Pragmatic impairments are a result of difficulties using verbal, written and/or non-verbal language for social purposes, and can be due to a range of reasons. Autism Spectrum Disorder (ASD) and Developmental Language Delay (DLD) are both commonly associated with co-morbid pragmatic impairments within the Speech Pathology profession (Bryan, Burstein & Ergul, 2004; Paul & Norbury, 2011). The DSM-5 has recently identified “Social (Pragmatic) Communication Disorder”; a pragmatic disorder where pragmatic impairments are identified with no co-morbid ASD diagnosis (American Psychology Association, 2013). The table below lists how these impairments may present:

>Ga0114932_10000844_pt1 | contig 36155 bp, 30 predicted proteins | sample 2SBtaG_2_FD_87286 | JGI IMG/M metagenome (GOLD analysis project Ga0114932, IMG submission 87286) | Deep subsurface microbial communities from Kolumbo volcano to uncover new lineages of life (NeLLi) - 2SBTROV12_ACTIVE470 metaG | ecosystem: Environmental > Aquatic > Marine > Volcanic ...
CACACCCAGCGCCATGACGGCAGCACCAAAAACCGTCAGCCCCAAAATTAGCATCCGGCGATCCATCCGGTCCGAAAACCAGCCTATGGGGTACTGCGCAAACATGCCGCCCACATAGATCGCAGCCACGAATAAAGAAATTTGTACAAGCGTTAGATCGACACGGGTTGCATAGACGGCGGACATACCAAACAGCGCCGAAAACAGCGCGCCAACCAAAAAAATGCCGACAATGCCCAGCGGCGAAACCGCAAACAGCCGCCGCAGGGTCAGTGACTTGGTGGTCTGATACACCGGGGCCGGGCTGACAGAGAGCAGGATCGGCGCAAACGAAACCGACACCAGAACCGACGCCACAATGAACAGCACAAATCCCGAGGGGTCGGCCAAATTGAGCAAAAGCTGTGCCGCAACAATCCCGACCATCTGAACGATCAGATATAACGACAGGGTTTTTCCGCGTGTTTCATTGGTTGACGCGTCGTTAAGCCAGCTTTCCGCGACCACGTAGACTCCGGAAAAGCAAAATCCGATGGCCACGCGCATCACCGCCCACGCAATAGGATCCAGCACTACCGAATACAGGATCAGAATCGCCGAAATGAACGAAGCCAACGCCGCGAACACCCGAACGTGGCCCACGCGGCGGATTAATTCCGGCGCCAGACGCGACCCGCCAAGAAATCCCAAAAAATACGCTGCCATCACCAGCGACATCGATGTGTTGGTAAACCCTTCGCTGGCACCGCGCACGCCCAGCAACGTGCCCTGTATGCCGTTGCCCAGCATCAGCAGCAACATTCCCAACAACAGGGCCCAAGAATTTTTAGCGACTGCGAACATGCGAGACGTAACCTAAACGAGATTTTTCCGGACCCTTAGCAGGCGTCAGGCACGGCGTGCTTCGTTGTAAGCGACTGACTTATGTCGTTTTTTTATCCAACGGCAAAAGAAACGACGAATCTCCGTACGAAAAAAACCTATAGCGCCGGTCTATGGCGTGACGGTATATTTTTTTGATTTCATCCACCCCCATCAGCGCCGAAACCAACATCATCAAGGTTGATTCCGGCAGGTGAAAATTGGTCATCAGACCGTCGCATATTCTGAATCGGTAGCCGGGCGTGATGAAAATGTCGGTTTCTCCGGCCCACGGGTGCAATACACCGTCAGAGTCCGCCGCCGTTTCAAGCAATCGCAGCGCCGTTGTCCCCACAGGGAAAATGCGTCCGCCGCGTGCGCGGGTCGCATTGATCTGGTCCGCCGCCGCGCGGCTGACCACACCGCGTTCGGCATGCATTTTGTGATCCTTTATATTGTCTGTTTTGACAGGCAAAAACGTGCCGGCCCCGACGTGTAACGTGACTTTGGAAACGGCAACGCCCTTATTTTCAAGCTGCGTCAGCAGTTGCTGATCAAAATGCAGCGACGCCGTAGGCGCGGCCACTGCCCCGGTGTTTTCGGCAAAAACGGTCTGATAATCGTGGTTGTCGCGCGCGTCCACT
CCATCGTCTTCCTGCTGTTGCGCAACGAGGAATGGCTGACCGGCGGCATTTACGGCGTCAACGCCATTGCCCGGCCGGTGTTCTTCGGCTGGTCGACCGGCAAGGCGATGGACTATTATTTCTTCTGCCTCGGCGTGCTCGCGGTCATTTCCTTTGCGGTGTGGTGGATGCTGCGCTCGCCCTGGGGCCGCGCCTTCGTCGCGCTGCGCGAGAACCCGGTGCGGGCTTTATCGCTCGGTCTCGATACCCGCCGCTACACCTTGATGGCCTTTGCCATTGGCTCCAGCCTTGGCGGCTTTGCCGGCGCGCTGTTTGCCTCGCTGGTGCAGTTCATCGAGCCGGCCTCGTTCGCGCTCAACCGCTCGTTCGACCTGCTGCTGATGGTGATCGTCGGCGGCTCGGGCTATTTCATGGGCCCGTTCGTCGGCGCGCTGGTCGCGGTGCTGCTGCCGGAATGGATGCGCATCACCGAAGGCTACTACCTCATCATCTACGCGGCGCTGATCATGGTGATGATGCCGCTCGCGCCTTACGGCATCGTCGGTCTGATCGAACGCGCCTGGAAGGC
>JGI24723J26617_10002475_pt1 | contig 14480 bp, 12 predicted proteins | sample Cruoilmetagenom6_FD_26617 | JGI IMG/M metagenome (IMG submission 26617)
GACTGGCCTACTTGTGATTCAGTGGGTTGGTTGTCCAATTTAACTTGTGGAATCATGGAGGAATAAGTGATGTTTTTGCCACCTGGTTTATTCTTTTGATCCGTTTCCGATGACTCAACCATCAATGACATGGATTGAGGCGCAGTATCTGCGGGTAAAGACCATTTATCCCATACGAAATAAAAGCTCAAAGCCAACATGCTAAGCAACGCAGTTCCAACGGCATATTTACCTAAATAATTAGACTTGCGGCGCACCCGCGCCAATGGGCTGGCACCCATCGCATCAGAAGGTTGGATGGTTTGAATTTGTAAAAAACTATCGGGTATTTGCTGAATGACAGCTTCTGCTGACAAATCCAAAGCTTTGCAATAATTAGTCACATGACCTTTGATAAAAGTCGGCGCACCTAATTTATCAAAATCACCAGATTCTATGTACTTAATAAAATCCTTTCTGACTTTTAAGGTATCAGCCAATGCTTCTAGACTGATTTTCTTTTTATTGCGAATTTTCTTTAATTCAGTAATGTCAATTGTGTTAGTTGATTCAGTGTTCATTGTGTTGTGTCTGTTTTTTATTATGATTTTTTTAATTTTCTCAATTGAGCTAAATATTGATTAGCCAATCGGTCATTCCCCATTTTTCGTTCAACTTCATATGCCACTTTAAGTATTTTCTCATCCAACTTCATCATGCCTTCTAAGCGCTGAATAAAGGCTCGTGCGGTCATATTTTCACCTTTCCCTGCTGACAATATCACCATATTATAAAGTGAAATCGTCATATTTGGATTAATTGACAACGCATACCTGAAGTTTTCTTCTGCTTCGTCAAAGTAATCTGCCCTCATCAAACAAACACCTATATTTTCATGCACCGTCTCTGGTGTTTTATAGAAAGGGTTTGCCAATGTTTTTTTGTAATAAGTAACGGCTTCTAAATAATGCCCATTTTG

Young people with pragmatic communication needs often have reduced social networks, which can lead to loneliness, loss of identity, increased social isolation and depression, (Raghavendra, Newman, Grace, & Wood, 2015). For speech pathologists these implications are important to consider when working with clients with pragmatic impairments, particularly adolescents; especially now, with the identification of Social Communication Disorder and the continuing development of technology and social media (boyd, 2011; Paul & Norbury, 2011).
This leads us into our next topic of discussion – social media!